The occasion prompted one of the most colorful utterances of Miller's long and highly quotable career: "I make a lot of promises, and I try to keep most of them."
Similar dynamics played themselves out when Ehrlich called legislators back for the session on the BGE.
But Sen. J. Lowell Stoltzfus, an Eastern Shore Republican, said O'Malley will get much more leeway for one simple reason: He's a Democrat.
"In this case, you've got two legislative leaders that want the governor to look good, and so instead of undermining him, they're going to try to make things work," Stoltzfus said. "They're going to have an agreement prior to it that they're going to stick to."
In 2004, then-Virginia Gov. Mark Warner, a Democrat, persuaded a Republican-controlled legislature to vote during a special session to enact new taxes worth $1.4 billion over two years. He did it by making his plan public and traveling the state to persuade voters to support it.
O'Malley said he has the basic contours of his plan in mind and will release them in the coming weeks.
The potential benefits of a special session for a Maryland governor were on display in 1992, when then-Gov. William Donald Schaefer, a Democrat, needed to come up with $450 million to balance the budget. Part of his plan was to cut $147 million in aid to local governments, an idea that would have had the heaviest impact on Montgomery County.
Some of the most powerful members of the leadership in both chambers opposed it, including then-Sen. Laurence Levitan, who chaired the Budget and Taxation Committee, and then-Del. Nancy K. Kopp, who was the second-ranking member of the House of Delegates. But when the session came, theirs and other voices from Montgomery County were quickly drowned out.
Former Sen. Howard A Denis, a Montgomery Republican who tried to lead a filibuster against the plan, said that's the advantage of a special session for the governor. When no other issues are on the table, it's virtually impossible for dissenters to build a coalition in opposition to the leadership's plan, he said.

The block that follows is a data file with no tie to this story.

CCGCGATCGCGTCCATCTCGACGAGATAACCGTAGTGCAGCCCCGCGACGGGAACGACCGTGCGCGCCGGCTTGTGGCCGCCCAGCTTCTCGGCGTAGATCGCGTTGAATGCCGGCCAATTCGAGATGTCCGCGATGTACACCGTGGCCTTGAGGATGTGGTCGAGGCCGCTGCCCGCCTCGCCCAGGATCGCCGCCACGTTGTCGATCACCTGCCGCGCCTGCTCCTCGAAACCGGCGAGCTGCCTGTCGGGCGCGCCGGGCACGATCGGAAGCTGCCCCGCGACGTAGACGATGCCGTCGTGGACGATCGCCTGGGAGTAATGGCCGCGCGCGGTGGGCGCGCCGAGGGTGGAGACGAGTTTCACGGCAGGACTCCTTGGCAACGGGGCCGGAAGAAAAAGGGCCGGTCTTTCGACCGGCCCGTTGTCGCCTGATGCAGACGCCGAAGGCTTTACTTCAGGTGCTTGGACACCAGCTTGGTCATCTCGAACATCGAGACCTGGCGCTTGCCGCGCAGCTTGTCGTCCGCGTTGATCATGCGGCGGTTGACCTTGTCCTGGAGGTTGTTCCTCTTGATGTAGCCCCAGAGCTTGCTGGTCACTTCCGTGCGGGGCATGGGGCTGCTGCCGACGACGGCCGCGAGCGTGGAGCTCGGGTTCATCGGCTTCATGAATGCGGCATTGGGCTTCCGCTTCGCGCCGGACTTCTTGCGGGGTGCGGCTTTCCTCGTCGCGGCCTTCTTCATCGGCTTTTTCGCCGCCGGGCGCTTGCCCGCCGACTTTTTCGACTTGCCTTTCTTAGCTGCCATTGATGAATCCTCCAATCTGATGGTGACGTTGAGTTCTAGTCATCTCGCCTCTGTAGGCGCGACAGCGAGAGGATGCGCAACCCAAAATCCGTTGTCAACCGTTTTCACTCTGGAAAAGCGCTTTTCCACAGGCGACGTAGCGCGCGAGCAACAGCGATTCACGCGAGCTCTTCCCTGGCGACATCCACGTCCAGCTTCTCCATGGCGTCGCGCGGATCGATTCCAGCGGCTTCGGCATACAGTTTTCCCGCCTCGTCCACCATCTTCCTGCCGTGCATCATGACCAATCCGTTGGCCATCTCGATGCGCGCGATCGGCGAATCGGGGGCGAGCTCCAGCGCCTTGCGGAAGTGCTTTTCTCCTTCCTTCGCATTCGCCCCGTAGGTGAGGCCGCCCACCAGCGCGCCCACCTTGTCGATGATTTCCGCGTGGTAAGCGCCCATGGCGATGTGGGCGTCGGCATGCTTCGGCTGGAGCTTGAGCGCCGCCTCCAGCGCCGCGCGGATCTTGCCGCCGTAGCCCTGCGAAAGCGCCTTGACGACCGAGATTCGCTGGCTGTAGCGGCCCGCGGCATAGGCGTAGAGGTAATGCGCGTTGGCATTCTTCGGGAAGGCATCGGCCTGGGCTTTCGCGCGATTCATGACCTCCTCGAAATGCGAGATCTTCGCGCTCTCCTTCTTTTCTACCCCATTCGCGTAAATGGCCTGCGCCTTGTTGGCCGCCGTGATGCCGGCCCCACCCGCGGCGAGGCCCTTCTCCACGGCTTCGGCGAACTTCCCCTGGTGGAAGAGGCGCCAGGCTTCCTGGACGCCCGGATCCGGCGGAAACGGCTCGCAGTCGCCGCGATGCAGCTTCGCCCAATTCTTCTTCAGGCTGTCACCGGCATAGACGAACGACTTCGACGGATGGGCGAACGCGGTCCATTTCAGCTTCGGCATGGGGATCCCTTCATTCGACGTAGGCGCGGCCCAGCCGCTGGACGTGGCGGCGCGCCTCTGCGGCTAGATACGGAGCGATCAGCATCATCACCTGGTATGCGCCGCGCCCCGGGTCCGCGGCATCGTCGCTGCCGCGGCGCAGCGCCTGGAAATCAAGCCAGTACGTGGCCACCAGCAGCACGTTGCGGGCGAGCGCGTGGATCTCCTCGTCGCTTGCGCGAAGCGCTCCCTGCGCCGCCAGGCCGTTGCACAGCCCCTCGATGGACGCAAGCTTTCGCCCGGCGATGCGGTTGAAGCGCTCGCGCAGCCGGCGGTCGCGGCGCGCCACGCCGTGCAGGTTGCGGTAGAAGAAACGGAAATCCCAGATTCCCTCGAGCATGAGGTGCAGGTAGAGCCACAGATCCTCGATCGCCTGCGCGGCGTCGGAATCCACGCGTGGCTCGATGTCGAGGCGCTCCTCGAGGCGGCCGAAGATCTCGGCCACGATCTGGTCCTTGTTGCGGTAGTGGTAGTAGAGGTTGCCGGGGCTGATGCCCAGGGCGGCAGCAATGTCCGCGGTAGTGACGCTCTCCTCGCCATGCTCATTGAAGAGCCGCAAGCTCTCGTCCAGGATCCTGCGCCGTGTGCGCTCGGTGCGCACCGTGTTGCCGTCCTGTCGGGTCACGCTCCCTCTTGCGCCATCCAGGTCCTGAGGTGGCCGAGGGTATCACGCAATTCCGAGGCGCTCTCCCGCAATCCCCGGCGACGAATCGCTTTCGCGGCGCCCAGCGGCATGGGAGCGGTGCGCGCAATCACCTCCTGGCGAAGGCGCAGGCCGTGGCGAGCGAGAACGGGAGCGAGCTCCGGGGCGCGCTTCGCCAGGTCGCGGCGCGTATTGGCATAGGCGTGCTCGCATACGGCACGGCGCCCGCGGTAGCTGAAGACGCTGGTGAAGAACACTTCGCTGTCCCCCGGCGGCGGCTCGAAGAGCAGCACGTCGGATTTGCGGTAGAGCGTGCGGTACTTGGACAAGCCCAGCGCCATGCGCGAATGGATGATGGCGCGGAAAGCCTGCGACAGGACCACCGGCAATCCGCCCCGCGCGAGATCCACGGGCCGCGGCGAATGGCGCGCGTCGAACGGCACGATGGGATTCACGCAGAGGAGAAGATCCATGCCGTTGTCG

"When you deal with these issues in a regular session, there is a mix going on and you can compromise and leverage and look to other matters to try to either mitigate or go on the offense," Denis said. "When you have a special session on a fiscal issue and you can look to a program that has a disproportionate impact [on one group], well, that's always been a problem."
Opponents of slots fear that they could wind up being the ignored opposition group if O'Malley calls a special session this year. Del. Curtis S. Anderson, a Baltimore Democrat, said he and other slots opponents are anxious about a special session and have begun lobbying their colleagues to make sure slots aren't a part of any deal.
Waiting to mount an opposition campaign until a special session starts would be futile, he said.
"It's like trying to get on a train that left an hour ago," Anderson said. "It's already traveling 80 mph, and there's no way. Right now we're all in the station house, and trust me, there's folks calling each other and getting ready."